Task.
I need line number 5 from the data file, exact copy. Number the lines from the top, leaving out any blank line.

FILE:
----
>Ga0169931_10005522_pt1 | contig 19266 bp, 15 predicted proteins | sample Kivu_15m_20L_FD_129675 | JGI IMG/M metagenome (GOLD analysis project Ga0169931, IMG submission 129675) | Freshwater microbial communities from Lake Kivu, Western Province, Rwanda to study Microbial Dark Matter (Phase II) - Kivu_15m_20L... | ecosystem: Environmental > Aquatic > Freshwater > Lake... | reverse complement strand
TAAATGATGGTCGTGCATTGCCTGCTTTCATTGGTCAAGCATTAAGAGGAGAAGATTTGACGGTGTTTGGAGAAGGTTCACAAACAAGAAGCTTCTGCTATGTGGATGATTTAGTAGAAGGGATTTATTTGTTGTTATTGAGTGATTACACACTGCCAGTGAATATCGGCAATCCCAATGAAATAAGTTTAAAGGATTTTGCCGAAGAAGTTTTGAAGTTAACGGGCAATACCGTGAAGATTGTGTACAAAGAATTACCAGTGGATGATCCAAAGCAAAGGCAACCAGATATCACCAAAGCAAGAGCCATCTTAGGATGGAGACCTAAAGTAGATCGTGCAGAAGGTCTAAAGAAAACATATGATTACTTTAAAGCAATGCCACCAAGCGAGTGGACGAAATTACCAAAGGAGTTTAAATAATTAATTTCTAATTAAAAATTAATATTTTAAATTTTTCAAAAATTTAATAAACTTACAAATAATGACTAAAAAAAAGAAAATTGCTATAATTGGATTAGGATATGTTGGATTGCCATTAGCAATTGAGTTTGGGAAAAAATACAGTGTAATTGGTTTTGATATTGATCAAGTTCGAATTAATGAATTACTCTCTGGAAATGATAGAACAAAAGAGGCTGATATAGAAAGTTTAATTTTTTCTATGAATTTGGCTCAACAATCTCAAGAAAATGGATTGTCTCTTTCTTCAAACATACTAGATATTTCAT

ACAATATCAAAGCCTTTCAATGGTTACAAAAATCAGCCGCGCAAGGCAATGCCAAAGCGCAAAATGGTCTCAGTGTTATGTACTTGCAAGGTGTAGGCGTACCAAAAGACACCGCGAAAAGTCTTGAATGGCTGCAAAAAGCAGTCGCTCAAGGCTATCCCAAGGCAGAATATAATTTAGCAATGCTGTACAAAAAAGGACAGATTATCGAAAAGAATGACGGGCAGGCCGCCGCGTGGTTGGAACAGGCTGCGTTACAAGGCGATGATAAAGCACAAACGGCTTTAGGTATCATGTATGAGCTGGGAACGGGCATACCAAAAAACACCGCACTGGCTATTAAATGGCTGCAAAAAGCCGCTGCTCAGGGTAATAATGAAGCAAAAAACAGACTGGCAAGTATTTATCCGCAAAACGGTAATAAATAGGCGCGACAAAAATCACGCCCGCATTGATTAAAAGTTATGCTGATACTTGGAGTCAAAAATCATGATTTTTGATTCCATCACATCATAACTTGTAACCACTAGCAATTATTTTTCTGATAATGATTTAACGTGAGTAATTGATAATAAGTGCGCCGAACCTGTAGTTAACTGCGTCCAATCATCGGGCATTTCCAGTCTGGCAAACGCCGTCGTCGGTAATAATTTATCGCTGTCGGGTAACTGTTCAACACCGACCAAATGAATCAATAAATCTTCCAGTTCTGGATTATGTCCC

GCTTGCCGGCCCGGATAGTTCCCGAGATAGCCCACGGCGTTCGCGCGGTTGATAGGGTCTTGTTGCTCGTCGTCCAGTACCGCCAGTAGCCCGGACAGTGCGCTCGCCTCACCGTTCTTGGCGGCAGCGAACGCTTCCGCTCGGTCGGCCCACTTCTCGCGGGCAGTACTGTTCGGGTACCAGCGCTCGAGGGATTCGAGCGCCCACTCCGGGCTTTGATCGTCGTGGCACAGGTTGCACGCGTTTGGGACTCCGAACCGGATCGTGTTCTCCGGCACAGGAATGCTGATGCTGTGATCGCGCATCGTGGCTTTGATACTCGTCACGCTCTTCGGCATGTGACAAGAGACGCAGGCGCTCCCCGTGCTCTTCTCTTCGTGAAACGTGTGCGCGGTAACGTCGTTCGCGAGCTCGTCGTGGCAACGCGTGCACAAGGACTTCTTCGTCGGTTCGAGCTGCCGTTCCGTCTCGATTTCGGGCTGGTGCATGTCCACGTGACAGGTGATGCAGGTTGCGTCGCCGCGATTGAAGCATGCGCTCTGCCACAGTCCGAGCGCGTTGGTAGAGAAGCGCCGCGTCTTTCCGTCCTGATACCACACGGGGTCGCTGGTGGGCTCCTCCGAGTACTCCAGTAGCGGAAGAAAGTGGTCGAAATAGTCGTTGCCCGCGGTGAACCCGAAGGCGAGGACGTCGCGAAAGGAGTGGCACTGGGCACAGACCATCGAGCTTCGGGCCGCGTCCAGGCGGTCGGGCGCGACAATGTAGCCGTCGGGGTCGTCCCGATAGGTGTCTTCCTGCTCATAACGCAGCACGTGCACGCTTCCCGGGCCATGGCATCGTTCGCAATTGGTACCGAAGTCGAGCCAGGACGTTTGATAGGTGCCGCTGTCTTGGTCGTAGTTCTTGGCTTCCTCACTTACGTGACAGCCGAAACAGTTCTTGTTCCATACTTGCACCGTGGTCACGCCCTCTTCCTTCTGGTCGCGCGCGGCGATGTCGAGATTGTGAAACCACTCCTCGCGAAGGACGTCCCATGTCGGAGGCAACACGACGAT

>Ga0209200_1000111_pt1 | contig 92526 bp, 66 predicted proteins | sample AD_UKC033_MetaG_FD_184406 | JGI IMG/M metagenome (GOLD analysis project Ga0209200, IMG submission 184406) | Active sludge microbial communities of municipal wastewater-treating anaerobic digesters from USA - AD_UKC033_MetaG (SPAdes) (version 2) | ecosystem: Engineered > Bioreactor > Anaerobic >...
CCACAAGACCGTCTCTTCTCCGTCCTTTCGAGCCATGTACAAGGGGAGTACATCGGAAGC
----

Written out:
>Ga0209200_1000111_pt1 | contig 92526 bp, 66 predicted proteins | sample AD_UKC033_MetaG_FD_184406 | JGI IMG/M metagenome (GOLD analysis project Ga0209200, IMG submission 184406) | Active sludge microbial communities of municipal wastewater-treating anaerobic digesters from USA - AD_UKC033_MetaG (SPAdes) (version 2) | ecosystem: Engineered > Bioreactor > Anaerobic >...